Cape Girardeau County prosecuting attorney not in favor of prescriptions for pseudoephedrine

Monday, November 15, 2010

If the Cape Girardeau City Council gives preliminary approval tonight to an ordinance that would require a prescription to get pseudoephedrine, it will do so without the support of one of the county's top law enforcement officials.

"Personally, I don't like the idea," said Cape Girardeau County Prosecuting Attorney Morley Swingle. "I hate to see this happening."

Pseudoephedrine is the key ingredient to the highly addictive and illegal drug methamphetamine. As prosecutor, Swingle is the one responsible for seeing to it that those who misuse the popular decongestant to make meth are punished.

Swingle realizes his position is not popular among this peers.

"I'm in the minority in law enforcement who feel this way, but I am not in favor of it," Swingle said.

Swingle has his reasons. In fact, his main objection isn't even law-enforcement related. Swingle believes requiring a prescription for the pills, commonly found in decongestants like Sudafed and Claritin D, would create a financial hardship on people who suffer from colds and allergies, especially those who are uninsured.

Requiring consumers to obtain a prescription to buy those products would cause substantial and unnecessary new costs on those who need the medicine, he said. They would have to take time off to see a doctor to get a prescription, even though these products are approved by the U.S. Food and Drug Administration for nonprescription use.

The customers would then have a fork over money for their doctor visit and pay prescription prices, Swingle said.

Aside from that, Swingle, who has been prosecuting attorney for Cape Girardeau County since 1987, questions how effective the ordinance would be on curbing the manufacturer of meth.

"I understand the intent is to make it harder on the methamphetamine manufacturers," Swingle said. "But I think they will find the medicine to make it anyway. They'll find people to get prescriptions or get them themselves. I don't think this will stop it."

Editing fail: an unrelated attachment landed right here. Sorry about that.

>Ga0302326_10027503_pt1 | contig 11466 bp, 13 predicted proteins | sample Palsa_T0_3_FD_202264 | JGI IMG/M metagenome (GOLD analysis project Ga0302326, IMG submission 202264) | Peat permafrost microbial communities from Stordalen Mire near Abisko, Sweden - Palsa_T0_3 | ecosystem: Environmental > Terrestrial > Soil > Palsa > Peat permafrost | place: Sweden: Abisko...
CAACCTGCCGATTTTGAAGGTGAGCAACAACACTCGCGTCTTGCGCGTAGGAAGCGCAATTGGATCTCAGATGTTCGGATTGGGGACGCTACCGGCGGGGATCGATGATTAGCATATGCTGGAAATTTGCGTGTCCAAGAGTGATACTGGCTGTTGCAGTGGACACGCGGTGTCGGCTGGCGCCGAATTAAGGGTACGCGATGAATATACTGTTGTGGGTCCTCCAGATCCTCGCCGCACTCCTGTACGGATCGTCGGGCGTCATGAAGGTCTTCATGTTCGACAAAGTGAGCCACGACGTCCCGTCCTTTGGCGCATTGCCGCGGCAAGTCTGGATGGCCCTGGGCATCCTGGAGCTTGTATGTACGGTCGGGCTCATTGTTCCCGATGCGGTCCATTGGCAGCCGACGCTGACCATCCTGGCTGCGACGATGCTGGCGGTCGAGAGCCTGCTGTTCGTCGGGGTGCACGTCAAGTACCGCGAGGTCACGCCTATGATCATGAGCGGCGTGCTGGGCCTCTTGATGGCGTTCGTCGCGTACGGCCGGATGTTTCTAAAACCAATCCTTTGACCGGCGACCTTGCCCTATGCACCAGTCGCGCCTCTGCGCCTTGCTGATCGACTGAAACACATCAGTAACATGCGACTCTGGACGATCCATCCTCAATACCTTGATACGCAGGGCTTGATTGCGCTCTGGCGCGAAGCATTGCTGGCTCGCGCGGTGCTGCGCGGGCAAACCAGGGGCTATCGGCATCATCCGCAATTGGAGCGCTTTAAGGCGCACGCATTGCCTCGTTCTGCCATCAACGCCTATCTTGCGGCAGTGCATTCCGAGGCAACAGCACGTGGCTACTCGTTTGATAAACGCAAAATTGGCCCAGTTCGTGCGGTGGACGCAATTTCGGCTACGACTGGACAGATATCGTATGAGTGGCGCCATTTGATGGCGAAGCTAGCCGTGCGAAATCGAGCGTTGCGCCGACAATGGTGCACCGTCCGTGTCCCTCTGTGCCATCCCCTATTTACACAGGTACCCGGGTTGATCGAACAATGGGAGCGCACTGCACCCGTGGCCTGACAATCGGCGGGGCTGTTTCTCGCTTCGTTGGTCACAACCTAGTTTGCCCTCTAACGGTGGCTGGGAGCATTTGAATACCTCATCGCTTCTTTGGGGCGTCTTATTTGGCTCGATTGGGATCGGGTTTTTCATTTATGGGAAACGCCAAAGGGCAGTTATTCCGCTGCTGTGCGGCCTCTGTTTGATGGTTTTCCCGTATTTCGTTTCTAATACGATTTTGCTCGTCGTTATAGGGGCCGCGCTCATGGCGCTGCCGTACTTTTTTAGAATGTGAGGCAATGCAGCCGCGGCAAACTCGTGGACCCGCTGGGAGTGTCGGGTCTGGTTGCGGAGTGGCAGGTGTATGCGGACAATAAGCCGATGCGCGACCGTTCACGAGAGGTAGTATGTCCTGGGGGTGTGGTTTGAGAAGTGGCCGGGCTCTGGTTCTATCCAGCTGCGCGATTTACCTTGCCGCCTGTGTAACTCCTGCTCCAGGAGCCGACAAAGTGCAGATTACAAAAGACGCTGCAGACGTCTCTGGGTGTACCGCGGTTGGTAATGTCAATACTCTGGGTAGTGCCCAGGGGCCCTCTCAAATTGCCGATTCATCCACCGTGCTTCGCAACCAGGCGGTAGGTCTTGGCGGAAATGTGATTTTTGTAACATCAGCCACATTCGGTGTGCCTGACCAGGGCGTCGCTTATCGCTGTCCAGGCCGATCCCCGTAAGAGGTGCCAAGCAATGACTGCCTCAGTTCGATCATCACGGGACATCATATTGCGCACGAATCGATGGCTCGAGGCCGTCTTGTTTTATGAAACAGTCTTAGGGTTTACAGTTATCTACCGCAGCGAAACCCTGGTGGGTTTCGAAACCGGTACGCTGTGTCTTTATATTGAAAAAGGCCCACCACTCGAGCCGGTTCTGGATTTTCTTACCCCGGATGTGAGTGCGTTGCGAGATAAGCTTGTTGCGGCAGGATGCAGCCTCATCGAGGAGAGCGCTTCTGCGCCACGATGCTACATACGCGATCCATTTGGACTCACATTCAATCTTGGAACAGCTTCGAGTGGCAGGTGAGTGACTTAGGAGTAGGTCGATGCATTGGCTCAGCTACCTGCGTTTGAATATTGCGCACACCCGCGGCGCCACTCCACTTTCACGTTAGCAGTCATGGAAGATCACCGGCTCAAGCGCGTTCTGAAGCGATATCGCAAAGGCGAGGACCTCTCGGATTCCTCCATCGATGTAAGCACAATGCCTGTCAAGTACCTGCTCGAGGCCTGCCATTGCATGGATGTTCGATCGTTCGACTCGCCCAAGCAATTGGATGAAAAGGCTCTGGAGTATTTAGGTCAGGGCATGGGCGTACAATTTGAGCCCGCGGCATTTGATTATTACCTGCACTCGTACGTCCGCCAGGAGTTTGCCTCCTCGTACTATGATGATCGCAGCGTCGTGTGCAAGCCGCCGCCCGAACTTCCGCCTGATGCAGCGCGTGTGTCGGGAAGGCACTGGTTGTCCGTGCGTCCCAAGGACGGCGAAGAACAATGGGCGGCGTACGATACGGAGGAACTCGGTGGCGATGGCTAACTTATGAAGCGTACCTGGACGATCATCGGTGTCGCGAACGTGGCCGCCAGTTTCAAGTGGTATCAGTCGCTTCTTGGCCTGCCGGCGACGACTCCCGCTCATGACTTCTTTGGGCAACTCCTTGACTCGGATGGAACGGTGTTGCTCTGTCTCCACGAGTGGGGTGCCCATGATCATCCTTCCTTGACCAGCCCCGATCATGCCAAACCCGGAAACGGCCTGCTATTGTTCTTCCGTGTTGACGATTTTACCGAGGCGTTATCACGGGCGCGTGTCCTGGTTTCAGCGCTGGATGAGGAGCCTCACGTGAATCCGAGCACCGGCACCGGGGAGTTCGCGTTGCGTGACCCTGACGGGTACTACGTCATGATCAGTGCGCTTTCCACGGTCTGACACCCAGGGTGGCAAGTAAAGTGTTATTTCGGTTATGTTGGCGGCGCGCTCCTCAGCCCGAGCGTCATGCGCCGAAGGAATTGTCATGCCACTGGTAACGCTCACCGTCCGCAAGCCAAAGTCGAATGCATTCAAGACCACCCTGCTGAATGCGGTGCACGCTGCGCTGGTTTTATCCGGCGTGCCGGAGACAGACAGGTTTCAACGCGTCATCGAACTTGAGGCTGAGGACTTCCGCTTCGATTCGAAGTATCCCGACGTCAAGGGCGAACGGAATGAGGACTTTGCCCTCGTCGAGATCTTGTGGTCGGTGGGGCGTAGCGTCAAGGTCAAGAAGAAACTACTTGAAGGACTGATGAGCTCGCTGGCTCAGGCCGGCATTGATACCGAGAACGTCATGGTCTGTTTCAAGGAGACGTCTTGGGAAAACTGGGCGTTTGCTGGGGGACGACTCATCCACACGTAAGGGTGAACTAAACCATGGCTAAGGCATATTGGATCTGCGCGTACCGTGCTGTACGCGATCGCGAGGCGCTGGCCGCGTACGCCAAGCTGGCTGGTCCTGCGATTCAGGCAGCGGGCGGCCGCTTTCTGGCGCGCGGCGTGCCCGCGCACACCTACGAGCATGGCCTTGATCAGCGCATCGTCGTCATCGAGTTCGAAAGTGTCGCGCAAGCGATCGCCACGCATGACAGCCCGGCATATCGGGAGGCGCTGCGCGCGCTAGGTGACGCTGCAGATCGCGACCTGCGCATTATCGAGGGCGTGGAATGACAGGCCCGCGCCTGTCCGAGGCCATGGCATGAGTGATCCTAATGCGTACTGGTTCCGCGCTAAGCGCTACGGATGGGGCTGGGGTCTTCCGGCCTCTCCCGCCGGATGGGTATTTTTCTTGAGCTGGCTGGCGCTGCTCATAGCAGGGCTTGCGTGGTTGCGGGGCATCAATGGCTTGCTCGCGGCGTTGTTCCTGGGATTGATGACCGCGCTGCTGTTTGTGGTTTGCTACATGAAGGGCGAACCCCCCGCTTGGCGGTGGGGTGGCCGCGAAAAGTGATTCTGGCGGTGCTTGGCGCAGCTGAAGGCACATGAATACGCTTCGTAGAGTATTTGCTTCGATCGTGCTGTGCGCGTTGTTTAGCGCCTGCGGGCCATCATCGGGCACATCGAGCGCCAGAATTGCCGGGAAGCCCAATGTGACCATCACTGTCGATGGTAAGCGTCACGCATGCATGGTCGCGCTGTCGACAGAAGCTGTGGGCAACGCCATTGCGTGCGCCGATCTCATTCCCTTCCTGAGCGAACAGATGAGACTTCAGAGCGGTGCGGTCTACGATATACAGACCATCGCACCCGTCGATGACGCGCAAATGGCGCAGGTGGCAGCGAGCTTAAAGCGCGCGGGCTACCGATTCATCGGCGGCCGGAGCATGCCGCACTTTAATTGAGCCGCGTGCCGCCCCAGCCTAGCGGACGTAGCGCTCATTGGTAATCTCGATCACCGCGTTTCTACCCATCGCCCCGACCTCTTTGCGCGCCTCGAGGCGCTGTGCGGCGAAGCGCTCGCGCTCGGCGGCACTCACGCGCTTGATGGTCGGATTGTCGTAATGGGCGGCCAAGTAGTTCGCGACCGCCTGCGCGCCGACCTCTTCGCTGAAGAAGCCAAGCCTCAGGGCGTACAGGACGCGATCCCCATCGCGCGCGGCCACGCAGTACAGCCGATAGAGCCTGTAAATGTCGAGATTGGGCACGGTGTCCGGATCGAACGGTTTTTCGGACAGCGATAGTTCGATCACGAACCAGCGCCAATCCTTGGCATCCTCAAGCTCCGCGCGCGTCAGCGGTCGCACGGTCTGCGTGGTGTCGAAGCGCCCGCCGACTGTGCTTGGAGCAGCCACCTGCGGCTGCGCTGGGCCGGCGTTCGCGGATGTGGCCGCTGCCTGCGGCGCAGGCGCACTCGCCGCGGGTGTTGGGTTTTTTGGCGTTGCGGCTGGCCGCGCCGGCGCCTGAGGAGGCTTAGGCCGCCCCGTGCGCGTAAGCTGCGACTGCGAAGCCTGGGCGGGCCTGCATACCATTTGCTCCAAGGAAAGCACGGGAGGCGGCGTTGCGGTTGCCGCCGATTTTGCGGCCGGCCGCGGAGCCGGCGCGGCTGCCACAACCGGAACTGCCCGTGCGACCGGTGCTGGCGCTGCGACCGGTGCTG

Instead, Swingle favors the new database that will allow pharmacists and law enforcement to determine whether a buyer has gone from store to store buying large amounts of pseudoephedrine. The system also would send an alert to police about an attempted illegal purchase.

The system will allow people who legitimately need the cold medicine to purchase it but will block sales to people trying to make methamphetamine, Swingle said.

"It's an instantaneous tracking system," Swingle said. "It happens at the point of sale."

Still, the council at its meeting tonight is scheduled to take a first look at the ordinance that many Southeast Missouri Drug Task Force officers and every Cape Girardeau pharmacy favor. The ordinance, as written, would require people seeking pseudoephedrine to obtain a prescription from a doctor. Currently, it is sold from behind the counter and requires a pharmacy log documenting the purchase and identification from the customer.

If the ordinance is approved tonight, the council will make a final decision at its Dec. 6 meeting. If approved then, the law would take effect 10 days later.

Council members were initially opposed to the ordinance, for the reasons Swingle cites, but the proliferation of meth lab busts in Southeast Missouri has pressured them into rethinking their stance. Missouri is set to lead the country for the 10th straight year for meth lab seizures, and database tracking statistics recently revealed that Walgreens in Cape Girardeau sells more pseudoephedrine than anywhere else in the state.

"Things have changed since we first looked at it," Mayor Harry Rediger said. Other cities have passed similar ordinances so meth makers can't get pseudoephedrine, he said, "so they're coming here."

Rediger echoed some of Swingle's concerns about what the ordinance would mean to people who really need the medicine. But the problem has become so widespread, Rediger said, that he's ready to vote for the ordinance.

Council member Loretta Schneider agreed.

"After we got all the information, there just isn't any way around it," she said. "I wish we didn't have to do it, but we do."


Pertinent address:

401 Independence St., Cape Girardeau, MO

Map of pertinent addresses

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